The performance from the New Zealand Warriors in their elimination final against the Penrith Panthers largely mirrored their entire 2018 season -- starting well before collapsing mid-stream and failing to ever recover. It marked another disappointing end to a season that promised so much for a team that always seems to be heavy on talent but limited in application.
It all looked promising on Saturday night as they raced to a 12-2 lead on the back of two basic defensive mistakes by the Panthers. The first was to expect Issac Luke to pass from dummy half when within five metres of the line. The second was a mathematical error, allowing the Warriors to move the ball right where they clearly out-numbered the Panthers. Warriors fans were cheering, but the Panthers had them exactly where they wanted them -- 10 points up with a mountain of time remaining.
It was just like the start to the season, which saw the Warriors win six of their first seven games. Once again the air was full of promise, before the Warriors' collective foot eased off the throttle and cruise control was allowed to take over.
The Panthers took advantage and, superbly led by James Maloney, they scored the next three tries to take an 18-12 lead into the break. It was a period of the game that Warriors coach Stephen Kearney would later rue.
"We didn't give ourselves the best opportunity tonight. Obviously, I thought we started the game fairly well, but some fundamental areas through the middle part there, which we just gifted them momentum back into the game," Kearney said.
"I thought we just let ourselves down through 15 minutes of the first half."
Injury would play its part in this game, as it had throughout the season, with Roger Tuivasa-Sheck leaving the field after 30 minutes with a knee injury. Whether it was the shock of seeing their captain depart or the obvious hole he left in their attacking prowess, the Warriors never really looked like scoring another try.
With 25 minutes remaining and trailing by 12 points the Warriors started hitting it up the middle, almost to the total exclusion of any expansive play. Maloney took the opportunity to extend the lead to 13 with a field goal, yet still there was a sense that the visitors could pull off a miracle fightback if only someone like Shaun Johnson would put on some magic. It never eventuated.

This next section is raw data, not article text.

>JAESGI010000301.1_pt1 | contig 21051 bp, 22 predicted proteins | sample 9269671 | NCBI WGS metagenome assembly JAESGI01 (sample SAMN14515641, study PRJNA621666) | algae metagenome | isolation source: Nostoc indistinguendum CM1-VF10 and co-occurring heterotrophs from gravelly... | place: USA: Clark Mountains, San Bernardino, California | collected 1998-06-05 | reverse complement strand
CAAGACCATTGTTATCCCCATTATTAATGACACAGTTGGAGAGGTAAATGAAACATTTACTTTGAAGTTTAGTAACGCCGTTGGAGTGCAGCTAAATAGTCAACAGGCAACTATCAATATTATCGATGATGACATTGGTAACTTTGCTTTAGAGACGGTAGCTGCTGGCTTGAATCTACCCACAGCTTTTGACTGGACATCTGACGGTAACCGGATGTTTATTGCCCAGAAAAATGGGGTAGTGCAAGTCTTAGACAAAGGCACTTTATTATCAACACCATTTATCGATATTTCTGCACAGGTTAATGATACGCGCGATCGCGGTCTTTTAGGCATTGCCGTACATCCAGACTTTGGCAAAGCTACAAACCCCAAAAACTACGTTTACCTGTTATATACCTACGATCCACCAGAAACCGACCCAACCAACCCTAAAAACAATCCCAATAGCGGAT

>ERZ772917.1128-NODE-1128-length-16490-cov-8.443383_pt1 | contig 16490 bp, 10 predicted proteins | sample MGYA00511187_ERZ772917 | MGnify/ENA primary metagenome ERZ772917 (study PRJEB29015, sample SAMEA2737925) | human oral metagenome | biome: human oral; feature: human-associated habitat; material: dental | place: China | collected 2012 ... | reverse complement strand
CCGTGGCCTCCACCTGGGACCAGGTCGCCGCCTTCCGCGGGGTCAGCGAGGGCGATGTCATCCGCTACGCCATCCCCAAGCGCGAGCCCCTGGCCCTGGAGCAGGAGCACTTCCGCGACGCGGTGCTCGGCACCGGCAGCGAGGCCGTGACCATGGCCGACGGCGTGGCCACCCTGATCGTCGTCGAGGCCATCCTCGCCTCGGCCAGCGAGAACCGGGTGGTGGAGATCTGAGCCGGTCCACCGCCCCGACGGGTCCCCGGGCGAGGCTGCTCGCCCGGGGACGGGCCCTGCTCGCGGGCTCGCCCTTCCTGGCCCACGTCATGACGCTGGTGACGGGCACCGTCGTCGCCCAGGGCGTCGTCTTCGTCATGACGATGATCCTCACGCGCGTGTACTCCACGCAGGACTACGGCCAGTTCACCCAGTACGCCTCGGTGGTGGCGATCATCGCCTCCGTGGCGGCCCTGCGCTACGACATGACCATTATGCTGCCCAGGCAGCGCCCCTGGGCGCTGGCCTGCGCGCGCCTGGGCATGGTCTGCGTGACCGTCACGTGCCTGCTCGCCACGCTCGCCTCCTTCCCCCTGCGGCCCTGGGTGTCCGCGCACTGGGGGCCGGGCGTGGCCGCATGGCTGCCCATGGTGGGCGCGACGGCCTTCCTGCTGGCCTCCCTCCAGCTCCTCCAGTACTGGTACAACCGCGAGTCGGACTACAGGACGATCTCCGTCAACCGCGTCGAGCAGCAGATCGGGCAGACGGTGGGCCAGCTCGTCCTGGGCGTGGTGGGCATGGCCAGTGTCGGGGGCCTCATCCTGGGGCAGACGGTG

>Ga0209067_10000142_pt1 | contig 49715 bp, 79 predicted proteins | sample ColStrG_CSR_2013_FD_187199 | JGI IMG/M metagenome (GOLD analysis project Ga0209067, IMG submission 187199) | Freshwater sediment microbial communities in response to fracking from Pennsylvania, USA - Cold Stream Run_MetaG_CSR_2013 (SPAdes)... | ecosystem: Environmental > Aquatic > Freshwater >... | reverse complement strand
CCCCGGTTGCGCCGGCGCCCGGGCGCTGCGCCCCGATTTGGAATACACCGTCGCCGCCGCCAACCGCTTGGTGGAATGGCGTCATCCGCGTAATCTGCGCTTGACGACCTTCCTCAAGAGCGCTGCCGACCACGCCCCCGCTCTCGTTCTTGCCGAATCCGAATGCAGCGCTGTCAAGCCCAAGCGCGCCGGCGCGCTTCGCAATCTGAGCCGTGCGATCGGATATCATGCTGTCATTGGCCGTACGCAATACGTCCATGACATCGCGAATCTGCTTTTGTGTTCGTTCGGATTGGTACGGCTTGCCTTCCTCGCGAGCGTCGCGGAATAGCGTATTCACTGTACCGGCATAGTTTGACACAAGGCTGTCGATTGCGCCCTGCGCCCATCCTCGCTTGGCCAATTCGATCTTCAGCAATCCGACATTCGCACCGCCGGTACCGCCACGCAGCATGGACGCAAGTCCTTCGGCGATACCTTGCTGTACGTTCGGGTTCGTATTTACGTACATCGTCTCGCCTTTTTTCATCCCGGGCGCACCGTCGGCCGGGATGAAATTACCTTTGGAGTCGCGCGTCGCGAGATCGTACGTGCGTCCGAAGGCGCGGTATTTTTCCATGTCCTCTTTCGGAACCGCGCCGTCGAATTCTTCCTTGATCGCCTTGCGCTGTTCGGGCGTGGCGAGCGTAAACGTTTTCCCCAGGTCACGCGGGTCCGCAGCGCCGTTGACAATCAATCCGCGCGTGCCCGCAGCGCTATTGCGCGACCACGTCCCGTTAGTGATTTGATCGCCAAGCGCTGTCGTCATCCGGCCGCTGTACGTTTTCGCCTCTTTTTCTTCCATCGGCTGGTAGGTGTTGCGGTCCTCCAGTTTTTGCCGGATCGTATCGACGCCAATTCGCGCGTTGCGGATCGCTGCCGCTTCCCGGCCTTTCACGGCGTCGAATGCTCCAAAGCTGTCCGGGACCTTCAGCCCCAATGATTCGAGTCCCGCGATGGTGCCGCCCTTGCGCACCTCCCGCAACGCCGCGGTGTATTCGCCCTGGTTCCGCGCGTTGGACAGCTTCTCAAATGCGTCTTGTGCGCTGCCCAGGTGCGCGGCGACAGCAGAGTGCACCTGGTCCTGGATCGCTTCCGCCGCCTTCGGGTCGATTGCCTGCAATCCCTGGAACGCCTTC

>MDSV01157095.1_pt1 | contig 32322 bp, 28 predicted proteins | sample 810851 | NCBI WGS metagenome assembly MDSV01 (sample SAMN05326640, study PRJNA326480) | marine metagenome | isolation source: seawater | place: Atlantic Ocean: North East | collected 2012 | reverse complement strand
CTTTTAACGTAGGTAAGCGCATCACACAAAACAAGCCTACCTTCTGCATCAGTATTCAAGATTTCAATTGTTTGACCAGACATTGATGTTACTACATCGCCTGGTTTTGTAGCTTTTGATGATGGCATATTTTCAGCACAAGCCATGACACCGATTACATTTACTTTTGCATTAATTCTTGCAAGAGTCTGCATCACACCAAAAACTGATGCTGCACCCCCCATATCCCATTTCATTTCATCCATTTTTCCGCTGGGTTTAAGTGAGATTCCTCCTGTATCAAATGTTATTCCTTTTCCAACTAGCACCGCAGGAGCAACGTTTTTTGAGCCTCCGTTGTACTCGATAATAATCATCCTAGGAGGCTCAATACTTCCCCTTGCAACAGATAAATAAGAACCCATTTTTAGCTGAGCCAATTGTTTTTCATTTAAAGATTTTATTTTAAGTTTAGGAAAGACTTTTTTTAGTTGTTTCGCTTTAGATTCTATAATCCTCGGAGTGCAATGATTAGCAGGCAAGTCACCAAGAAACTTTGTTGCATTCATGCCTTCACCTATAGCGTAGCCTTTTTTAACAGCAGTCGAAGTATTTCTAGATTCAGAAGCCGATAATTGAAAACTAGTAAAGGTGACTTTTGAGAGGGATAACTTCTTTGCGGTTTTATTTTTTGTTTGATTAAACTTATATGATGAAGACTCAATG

Kearney was calm after the game and insisted the team would be better for the experience.
"It was frustrating, but that's finals footy isn't it? There's pressure on every play. We didn't execute good enough and made basic errors. That's the lesson for this group, that there's a lot more at stake when it's like that," Kearney said.
"It's a pretty disappointed dressing room. We all said that we didn't put our best performance out there and we have made some progress this year, there is no doubt about that. We're really determined to make sure we improve and we have to be better.
"There were definitely some learnings for some of our guys who haven't played finals footy."
Forward Tohu Harris, who took over the captaincy in Tuivasa-Sheck's absence, was philosophical about the result.
"There's a lot of guys a bit disappointed, but looking at the positive side I think there's a lot to learn from this game," Harris said.
"The Panthers showed us a lot that we can learn, showed us what finals footy is about. We got a lead early in the game and they clawed their way back in. They changed the momentum, they held onto it and they were relentless with it. You see the good sides do that in finals footy and it's something that we can definitely learn from."
Just how many years of gaining vital experience and learning from their failings can Warriors fans put up with? The team is bristling with international stars and is clearly more talented than most in the NRL, yet year after year they fail to deliver that elusive premiership.